Project Description Recent investments in data collection have produced rich catalogs of information about genomic function, human variation, and mammalian evolution, but improved computational tools are needed to integrate and interpret these catalogs, in order to permit the acquisition of new biological knowledge and advances in medicine. Here we outline an ambitious project to develop computational methods that will integrate publicly available data catalogs to provide deep new insights about the evolution and function of sequences in the human genome. Our proposal focuses in particular on noncoding sequences, which remain the most sparsely annotated and poorly understood regions of the genome. The proposal addresses three fundamental and closely related problems: (1) inference of human demography, to provide improved "null models" for statistical genetics and reveal local signatures of gene flow, natural selection, and other phenomena;(2) detection of natural selection on interspersed noncoding sequences such as transcription factor binding sites, to provide information about their function and the evolutionary processes that have shaped them;and (3) genome-wide prediction of "functional potential" based on integrated data sets, to identify new functional elements and prioritize candidate disease loci for experimental follow-up. Our proposal includes innovative statistical modeling, new algorithms for inference, the development of freely available software tools and browser resources, and detailed analyses of the latest genomic data sets. To our knowledge this will be the most comprehensive effort yet undertaken to integrate comparative, population, and functional genomic data in addressing fundamental questions about the function and evolution of sequences in the human genome. Our software and the results of our data analysis will be freely available to the research community.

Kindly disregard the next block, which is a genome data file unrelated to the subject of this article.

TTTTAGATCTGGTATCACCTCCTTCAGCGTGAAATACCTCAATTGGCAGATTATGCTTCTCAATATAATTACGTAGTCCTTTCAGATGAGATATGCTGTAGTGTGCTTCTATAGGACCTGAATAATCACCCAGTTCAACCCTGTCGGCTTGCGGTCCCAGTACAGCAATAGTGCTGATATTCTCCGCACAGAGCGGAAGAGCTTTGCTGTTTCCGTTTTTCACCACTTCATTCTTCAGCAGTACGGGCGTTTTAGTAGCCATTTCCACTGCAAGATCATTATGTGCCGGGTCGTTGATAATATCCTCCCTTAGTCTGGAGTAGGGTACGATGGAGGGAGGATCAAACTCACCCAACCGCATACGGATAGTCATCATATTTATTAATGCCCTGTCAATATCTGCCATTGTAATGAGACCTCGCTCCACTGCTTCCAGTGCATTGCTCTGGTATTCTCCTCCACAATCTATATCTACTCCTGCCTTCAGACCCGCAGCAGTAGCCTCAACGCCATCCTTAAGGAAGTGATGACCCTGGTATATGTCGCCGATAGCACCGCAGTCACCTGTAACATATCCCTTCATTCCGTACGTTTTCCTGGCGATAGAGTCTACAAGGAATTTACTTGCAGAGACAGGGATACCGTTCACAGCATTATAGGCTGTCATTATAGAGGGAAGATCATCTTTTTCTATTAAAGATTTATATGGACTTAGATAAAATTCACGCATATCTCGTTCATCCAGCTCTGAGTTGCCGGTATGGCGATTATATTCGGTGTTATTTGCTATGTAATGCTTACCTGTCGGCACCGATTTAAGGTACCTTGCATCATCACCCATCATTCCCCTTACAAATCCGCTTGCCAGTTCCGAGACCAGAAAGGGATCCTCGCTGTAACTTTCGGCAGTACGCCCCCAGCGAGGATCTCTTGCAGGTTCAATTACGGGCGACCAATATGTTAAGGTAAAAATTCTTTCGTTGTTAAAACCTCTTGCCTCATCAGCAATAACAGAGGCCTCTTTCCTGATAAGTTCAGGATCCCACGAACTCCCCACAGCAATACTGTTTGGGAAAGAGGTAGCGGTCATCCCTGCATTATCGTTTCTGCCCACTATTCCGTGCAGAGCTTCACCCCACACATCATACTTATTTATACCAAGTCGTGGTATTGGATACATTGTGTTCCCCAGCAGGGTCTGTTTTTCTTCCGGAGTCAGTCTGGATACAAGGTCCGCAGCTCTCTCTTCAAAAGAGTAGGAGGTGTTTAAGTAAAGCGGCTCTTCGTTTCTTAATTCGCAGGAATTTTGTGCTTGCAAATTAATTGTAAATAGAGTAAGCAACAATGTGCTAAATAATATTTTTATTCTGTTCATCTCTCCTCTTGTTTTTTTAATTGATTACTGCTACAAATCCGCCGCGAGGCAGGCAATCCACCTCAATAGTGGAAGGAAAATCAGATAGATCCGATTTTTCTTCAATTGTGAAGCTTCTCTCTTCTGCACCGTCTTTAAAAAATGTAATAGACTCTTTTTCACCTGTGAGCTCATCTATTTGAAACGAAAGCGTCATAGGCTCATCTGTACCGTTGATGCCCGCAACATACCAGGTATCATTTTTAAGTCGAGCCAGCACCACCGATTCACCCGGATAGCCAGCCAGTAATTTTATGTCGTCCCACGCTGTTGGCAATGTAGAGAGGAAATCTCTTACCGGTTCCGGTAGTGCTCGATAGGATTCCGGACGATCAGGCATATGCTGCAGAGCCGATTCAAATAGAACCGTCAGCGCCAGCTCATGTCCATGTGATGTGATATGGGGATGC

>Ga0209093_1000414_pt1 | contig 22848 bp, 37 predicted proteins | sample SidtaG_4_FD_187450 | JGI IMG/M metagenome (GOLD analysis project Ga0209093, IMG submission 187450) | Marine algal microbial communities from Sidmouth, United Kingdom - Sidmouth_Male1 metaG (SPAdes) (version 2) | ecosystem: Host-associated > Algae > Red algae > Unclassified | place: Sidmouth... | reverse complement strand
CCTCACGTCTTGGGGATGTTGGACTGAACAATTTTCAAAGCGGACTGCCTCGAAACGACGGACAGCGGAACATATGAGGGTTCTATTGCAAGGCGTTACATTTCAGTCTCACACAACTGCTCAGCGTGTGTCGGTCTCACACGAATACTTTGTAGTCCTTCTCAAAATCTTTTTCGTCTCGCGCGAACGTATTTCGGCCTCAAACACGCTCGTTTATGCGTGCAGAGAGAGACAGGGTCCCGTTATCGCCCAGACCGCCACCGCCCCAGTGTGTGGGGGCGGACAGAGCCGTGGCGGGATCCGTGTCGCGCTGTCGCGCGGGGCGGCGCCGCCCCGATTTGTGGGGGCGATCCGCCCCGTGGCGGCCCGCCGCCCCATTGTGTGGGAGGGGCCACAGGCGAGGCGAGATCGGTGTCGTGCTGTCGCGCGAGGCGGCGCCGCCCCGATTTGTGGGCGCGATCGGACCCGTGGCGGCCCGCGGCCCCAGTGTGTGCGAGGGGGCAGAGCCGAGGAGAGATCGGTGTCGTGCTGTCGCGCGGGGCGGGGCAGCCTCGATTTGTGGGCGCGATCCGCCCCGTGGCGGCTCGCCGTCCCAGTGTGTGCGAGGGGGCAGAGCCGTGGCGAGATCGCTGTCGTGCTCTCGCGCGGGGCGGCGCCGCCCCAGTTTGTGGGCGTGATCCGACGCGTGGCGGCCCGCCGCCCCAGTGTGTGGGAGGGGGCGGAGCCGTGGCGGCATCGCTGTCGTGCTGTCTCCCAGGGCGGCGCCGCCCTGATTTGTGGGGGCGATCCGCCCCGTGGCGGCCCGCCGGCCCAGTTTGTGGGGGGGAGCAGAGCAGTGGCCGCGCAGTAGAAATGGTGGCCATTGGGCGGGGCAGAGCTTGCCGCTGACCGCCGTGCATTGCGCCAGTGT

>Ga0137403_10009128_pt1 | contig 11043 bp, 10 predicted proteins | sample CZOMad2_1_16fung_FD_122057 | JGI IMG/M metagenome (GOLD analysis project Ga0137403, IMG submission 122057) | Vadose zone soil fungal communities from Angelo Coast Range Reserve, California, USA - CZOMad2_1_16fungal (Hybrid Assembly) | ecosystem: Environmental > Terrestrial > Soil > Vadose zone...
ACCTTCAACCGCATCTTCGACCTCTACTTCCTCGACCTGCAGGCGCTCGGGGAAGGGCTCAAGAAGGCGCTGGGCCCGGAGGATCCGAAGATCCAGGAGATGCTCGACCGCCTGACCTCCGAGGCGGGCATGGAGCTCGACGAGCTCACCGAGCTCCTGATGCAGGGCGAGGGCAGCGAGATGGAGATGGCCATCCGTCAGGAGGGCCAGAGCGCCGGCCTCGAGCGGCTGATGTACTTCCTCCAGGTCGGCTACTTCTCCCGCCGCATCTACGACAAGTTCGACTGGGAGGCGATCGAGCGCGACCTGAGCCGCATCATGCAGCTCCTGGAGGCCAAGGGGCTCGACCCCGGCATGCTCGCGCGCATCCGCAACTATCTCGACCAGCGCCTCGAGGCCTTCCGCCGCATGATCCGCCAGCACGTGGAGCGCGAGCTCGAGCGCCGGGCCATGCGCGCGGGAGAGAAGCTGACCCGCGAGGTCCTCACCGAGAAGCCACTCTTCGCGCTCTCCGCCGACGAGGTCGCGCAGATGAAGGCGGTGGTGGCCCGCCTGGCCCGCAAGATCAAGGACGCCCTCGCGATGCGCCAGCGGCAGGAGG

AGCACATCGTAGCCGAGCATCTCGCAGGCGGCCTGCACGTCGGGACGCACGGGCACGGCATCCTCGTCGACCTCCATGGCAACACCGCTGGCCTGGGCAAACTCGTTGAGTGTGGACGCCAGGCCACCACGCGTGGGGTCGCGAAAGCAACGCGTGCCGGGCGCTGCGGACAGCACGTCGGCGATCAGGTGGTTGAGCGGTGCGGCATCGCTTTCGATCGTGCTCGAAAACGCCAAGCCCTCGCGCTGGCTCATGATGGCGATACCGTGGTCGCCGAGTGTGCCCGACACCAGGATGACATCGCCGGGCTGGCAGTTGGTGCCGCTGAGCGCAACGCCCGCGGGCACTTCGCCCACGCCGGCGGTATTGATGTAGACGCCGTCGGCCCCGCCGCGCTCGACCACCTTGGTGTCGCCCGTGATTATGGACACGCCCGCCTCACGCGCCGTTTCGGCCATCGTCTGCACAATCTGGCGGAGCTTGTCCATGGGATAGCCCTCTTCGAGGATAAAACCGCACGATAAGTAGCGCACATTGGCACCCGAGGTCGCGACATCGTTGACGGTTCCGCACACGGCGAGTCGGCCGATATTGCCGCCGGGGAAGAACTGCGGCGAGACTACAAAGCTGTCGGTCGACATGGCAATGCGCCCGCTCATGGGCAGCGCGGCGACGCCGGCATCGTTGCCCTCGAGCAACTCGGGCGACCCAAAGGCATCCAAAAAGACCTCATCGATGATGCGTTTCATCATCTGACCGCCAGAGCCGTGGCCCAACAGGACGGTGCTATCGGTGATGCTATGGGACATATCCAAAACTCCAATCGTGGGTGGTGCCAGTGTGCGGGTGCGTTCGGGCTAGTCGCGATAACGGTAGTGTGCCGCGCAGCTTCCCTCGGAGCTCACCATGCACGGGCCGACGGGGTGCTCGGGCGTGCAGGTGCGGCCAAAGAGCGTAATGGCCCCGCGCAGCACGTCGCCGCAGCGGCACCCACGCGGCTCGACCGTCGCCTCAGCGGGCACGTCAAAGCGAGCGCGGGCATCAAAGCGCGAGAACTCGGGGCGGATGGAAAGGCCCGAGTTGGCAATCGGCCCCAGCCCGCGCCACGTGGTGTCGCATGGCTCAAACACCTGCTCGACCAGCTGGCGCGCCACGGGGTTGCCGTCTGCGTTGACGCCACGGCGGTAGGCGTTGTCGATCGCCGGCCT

We propose to develop new computational and statistical methods, and new publicly avail- able resources, to integrate catalogs of information about genomic function, human variation, and mammalian evolution. This work will help to convert the rich data that has been collected in recent years into knowledge about the biology of genomes and advances in medicine.
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